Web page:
rule violations 10%Incl. communication problems

    Slip or memory loss 9%

    Drug informationEg: InteractionsResources availablePatient conditionRenal / liver function

    Guidelines, formularyLeape et al. JAMA 1995;274:35-43

  • Avoiding errorsPatient knowledgeHave a therapeutic goalIs prescribing the right answer?Have you included the patient in this decision?Knowledge about the drugMonitor for effects and adverse effectsUse your resourcesGood communication

  • Taking a good medication historyHow reliable is your source does it have enough detail?Patient, patients repeat prescription, own drugs, GP admission letter, on-call serviceDrug detailsdose, frequency, formulation (eg modified release), start date, indicationInclude: Prescribed drugs, OTC drugs, complementary medicines, vitamins, ? Recreational drugsAllergies including severityComplianceTherapeutic failures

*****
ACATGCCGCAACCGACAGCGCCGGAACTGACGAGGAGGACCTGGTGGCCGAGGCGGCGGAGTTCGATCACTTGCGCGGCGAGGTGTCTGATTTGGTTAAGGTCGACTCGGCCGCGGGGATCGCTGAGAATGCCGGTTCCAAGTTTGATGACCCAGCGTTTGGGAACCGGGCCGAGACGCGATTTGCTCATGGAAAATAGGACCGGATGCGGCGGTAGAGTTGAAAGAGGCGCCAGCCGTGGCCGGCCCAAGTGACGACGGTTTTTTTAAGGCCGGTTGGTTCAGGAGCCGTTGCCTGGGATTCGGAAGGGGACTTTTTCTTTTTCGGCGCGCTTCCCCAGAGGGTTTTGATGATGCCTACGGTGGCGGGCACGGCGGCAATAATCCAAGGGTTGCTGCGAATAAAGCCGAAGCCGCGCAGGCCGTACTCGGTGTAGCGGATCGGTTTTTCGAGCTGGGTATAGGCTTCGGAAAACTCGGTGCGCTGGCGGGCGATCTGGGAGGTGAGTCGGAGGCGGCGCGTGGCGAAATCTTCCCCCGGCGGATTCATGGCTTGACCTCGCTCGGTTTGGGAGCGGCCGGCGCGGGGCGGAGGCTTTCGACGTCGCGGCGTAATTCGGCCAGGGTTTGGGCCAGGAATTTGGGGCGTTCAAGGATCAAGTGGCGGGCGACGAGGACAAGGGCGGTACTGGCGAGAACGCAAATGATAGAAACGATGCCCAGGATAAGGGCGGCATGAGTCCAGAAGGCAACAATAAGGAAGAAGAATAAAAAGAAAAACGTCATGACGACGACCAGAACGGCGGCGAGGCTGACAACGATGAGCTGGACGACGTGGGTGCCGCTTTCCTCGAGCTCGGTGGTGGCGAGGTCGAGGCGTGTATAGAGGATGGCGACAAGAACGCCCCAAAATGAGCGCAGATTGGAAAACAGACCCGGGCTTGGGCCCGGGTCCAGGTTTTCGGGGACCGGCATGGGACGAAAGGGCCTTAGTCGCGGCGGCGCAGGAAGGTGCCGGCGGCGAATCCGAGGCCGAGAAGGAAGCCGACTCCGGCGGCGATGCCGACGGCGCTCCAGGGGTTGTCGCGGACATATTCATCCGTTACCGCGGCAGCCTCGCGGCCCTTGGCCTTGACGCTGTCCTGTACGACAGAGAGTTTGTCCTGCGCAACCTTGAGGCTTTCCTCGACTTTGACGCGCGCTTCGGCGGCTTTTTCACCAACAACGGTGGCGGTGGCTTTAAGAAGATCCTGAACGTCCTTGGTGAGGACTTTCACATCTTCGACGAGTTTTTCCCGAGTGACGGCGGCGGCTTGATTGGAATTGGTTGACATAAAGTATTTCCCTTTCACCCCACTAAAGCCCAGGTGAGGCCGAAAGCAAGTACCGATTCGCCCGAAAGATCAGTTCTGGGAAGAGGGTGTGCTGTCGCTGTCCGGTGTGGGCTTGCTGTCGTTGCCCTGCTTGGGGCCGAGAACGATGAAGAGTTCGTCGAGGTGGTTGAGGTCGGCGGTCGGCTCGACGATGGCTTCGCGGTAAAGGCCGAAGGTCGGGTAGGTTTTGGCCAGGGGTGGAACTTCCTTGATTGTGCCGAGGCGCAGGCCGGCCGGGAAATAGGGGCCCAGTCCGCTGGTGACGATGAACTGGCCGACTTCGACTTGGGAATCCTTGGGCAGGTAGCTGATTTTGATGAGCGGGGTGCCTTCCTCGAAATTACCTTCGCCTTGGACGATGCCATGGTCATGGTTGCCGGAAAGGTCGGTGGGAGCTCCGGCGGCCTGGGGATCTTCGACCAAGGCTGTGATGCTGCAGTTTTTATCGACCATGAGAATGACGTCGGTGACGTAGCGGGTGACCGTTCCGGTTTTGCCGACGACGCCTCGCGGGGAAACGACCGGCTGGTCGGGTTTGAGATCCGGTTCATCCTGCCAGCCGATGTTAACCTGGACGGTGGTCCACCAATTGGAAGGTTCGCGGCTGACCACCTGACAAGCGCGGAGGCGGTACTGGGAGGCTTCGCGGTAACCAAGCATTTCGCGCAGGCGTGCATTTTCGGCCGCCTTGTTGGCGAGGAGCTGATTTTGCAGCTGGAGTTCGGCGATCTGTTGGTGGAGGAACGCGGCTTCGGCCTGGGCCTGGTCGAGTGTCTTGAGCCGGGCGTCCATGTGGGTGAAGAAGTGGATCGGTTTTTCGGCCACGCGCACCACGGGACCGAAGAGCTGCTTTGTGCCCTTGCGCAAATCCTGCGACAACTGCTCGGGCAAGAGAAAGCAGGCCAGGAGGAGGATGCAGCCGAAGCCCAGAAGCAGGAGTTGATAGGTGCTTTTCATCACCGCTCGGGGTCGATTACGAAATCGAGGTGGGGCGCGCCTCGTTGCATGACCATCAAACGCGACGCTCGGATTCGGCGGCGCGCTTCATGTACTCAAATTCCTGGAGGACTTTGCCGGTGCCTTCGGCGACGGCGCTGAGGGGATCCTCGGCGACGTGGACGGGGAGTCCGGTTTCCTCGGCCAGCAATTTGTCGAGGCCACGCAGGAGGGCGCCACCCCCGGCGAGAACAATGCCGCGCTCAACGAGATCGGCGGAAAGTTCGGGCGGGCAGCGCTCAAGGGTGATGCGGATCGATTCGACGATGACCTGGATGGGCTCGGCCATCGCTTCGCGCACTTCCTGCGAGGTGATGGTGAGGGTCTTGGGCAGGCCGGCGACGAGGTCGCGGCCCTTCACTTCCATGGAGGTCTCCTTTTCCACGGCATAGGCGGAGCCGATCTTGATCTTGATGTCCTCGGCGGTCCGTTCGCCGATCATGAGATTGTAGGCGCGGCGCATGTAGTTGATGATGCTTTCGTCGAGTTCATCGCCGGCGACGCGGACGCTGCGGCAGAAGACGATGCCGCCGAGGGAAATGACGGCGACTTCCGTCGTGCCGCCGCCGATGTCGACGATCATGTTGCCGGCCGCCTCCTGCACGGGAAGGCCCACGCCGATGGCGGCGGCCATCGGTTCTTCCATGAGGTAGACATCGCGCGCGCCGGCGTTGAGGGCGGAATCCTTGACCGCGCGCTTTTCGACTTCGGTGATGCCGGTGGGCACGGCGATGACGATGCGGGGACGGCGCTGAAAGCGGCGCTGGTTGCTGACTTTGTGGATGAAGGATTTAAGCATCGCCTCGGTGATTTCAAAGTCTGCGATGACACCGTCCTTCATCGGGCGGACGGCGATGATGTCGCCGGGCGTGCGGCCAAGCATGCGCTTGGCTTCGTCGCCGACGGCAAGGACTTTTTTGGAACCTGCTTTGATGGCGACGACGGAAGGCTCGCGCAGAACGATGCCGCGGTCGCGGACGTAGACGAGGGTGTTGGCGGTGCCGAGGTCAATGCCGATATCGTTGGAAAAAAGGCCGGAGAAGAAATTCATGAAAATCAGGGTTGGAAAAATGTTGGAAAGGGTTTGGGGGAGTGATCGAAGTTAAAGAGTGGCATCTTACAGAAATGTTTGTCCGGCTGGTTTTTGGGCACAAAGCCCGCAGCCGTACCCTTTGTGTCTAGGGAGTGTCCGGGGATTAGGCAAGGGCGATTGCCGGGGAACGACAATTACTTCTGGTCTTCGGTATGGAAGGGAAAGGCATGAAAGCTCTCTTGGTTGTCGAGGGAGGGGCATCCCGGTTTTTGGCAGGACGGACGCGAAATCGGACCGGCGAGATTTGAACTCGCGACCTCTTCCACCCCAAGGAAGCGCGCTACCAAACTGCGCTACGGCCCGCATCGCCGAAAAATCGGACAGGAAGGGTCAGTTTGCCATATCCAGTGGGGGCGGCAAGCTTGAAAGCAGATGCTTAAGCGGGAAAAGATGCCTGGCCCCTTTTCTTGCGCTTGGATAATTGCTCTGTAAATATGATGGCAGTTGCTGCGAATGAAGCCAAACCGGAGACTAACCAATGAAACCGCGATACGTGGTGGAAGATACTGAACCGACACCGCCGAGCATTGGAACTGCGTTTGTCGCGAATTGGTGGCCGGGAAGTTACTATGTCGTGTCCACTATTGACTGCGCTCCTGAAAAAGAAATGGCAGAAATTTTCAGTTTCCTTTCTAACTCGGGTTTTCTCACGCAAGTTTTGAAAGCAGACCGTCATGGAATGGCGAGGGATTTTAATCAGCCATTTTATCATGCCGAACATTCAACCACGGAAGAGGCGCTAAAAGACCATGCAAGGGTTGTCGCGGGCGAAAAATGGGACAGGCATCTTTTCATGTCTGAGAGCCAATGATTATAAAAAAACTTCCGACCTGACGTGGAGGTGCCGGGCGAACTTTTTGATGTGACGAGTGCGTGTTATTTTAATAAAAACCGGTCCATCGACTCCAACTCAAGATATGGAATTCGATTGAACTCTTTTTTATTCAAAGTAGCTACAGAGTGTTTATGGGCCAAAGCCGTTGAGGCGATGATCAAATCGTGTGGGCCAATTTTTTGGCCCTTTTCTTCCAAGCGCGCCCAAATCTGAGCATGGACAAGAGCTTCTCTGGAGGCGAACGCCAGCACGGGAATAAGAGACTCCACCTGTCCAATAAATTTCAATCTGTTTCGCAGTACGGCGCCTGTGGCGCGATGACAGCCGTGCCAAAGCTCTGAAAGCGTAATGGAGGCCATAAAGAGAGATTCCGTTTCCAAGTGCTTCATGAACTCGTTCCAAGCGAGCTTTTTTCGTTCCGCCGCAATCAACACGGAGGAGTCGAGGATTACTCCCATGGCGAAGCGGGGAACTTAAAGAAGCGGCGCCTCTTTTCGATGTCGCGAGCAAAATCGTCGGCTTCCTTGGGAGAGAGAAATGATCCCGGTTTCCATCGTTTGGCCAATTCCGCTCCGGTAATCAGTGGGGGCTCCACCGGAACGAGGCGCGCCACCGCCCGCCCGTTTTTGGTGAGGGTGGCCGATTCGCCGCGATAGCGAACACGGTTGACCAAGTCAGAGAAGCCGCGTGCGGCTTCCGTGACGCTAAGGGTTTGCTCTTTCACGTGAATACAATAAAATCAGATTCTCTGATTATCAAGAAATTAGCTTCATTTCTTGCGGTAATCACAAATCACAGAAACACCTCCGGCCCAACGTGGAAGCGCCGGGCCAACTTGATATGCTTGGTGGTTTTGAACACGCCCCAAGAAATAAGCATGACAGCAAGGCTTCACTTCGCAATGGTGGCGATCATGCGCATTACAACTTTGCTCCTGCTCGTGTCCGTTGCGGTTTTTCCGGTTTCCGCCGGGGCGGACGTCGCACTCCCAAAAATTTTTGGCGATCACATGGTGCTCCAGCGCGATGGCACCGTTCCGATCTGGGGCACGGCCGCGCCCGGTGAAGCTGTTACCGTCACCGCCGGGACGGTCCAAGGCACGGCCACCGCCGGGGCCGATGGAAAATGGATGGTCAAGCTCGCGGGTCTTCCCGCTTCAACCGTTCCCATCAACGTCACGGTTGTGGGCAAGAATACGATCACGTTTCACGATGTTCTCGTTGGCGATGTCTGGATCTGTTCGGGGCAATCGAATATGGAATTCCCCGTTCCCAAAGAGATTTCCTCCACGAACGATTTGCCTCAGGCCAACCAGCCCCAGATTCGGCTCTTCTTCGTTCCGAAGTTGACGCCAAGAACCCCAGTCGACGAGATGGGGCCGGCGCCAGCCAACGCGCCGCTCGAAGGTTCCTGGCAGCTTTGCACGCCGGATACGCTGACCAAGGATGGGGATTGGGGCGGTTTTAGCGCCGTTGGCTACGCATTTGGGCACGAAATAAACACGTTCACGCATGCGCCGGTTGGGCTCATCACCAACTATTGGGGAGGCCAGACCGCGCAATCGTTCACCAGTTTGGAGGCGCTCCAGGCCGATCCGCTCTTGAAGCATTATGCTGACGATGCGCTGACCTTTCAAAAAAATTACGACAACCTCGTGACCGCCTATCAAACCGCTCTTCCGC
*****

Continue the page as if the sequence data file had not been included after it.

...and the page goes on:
• Factors affecting a drugs pharmacodynamics or pharmacokineticsChildrenThe elderlyRenal impairmentHepatic impairmentPrescribing in pregnancy or breast feedingDrug interactions

    More later..

    Further references:Clinical Pharmacology textbook use course recommendationBasic Clinical Pharmacokinetics. 4th edn. ME Winter. Covers Drug-specific kinetics eg Digoxin, gentamicin